The Authority also appeals from the denial of its subsequent motion for rehearing and to set aside the judgment. It argues that the affidavits supporting the motion establish that the advertising burdens the interstate compact. One exhibit was a study concluding that the exterior advertising mounts resulted in a fuel loss of between $66,775 and $131,550 per year. Another exhibit indicated the net advertising revenues in 1976 and 1977 were $3,084 and in 1978 was $5,692.


This motion was properly denied by the district court because the Authority did not demonstrate, as required by Fed.R.Civ.P. 60(b), that this was "newly discovered evidence which by due diligence could not have been discovered in time to move for a new trial under rule 59(b)." Exhibits 1 and 3 contained information which was clearly available to the Authority at the time of its motion for summary judgment. Exhibit 2 was a report which was not issued until January of 1980 (apparently a few days after the district court opinion), but was a study with which the Authority was familiar prior to its filing both the lawsuit and the motion for summary judgment.3 The district court has not abused its discretion in denying the motion to set aside the judgment. See Engelhard Industries, Inc. v. Research Instrumental Corp., 324 F.2d 347 (9th Cir. 1963).



The Honorable John K. Regan, United States Senior District Judge for the Eastern District of Missouri, sitting by designation


The Honorable Elmo B. Hunter, Chief Judge, United States District Court for the Western District of Missouri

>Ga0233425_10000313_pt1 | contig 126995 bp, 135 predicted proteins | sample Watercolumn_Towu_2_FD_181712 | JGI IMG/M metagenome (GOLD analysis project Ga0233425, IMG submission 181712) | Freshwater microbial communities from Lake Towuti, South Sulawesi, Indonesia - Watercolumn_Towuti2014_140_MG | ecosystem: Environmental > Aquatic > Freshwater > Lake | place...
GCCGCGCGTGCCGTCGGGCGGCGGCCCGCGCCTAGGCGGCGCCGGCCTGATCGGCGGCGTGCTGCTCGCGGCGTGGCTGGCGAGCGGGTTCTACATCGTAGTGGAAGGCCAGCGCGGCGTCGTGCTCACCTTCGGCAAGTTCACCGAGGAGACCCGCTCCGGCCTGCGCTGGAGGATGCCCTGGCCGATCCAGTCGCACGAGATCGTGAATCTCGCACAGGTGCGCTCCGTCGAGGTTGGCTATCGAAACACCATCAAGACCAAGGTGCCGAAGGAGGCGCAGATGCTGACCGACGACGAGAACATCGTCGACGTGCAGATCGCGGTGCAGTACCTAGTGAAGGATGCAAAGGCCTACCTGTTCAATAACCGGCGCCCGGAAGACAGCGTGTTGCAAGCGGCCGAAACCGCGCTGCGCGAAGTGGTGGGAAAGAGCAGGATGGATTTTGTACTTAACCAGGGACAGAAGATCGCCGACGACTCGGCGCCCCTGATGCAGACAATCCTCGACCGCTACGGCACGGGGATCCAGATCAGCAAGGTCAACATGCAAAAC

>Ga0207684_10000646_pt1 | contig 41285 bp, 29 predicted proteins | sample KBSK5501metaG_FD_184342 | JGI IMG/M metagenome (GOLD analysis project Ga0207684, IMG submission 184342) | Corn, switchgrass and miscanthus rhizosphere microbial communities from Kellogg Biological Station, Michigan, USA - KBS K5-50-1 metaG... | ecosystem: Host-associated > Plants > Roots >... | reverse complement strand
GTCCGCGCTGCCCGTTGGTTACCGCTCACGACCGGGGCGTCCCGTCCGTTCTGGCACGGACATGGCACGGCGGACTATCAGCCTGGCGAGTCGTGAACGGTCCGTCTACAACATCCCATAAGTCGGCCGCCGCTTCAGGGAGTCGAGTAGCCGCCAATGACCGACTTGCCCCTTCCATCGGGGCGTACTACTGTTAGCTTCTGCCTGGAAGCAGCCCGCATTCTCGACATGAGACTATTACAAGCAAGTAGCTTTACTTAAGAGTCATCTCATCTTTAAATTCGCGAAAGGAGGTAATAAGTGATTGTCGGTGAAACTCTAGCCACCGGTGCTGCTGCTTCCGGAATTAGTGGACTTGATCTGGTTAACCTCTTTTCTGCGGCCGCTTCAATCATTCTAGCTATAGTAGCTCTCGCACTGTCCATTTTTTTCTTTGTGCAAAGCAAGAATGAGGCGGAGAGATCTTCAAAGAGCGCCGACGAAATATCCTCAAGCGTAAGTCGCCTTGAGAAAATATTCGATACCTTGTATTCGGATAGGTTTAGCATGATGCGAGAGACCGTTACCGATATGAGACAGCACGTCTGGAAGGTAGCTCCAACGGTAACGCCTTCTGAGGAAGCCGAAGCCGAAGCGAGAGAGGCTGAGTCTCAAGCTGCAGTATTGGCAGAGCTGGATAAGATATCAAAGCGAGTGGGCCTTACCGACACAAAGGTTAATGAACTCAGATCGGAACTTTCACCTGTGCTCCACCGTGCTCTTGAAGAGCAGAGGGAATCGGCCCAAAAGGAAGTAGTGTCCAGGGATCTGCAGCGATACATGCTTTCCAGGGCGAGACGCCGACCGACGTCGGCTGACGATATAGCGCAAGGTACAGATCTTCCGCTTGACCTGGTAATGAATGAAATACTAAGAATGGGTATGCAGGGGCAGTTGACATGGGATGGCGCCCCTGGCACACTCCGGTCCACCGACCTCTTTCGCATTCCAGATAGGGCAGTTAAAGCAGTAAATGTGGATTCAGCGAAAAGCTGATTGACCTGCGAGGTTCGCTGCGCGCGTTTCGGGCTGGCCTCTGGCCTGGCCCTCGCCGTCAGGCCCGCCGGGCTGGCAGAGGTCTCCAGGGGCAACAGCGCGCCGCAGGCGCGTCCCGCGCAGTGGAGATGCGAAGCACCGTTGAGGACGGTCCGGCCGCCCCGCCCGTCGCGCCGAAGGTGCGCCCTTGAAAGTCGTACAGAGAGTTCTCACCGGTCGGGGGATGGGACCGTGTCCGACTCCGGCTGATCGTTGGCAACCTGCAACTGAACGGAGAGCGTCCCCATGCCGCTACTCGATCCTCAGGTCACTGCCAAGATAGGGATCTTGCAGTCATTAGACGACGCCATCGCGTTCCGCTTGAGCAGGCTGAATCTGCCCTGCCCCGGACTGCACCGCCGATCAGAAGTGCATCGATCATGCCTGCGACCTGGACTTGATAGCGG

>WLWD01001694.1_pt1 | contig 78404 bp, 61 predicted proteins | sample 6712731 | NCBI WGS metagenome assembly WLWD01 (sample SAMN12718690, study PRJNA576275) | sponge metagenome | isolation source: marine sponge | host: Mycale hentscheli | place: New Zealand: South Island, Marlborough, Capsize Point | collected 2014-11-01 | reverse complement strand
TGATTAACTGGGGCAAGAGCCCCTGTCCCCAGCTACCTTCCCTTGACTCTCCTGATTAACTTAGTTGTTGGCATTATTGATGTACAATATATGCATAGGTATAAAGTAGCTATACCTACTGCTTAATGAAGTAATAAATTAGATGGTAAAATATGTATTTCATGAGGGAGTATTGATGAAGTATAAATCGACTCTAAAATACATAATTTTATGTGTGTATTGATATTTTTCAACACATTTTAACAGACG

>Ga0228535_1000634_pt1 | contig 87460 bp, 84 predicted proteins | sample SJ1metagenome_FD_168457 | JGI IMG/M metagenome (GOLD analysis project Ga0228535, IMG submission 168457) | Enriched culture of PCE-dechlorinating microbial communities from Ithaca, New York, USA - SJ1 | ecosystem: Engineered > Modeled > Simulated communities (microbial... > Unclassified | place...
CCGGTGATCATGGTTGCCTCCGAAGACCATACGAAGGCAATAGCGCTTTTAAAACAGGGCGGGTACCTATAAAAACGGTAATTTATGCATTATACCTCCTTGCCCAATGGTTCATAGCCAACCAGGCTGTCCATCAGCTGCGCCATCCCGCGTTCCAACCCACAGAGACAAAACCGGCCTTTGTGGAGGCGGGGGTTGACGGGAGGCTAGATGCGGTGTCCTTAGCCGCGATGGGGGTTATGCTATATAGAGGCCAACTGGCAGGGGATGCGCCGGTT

We also note that Mo.Rev.Stat. § 92.418.7 applies only to transportation authorities operating a public transit system pursuant to sections 92.400-. 421. Thus the Authority needs to comply with the section 92.418.7 advertising requirements only if it chooses to utilize the one-half of one percent sales tax subsidy provided by sections 92.400-.421. The compact allows the Authority to receive appropriations from the city but does not require the states to either directly subsidize or provide subsidies from its political subdivisions. For this reason, we agree with the district court that the advertising requirement is a condition to the Authority's receipt of the subsidy, and "that in providing for a sales tax subsidy, albeit with conditions, the State of Missouri has not legislated in derogation of the compact."

Even if advertising were in fact not profitable, it must be considered in conjunction with the accompanying subsidy, and as such is in harmony with the authorizations of the compact, see Article III(4), Mo.Rev.Stat. § 238.010; Kan.Stat. § 12-2524. If the Authority believes the advertising requirement imposes a burden, it can choose not to accept the sales tax subsidy. Article III of the compact authorizes several other means for the Authority to obtain revenues.


In any event, Exhibit 2 only indicates that this type of exterior advertising is fuel inefficient, it does not show that all interior and exterior advertising burdens the compact. The Authority also has the options under the compact mentioned in note 2 supra


We have been informed by counsel that a bill has been pre-filed with both houses of the Missouri legislature for the 1981 session which would make advertising discretionary. Counsel for the Authority admitted passage of such a bill would moot its appeal in the instant case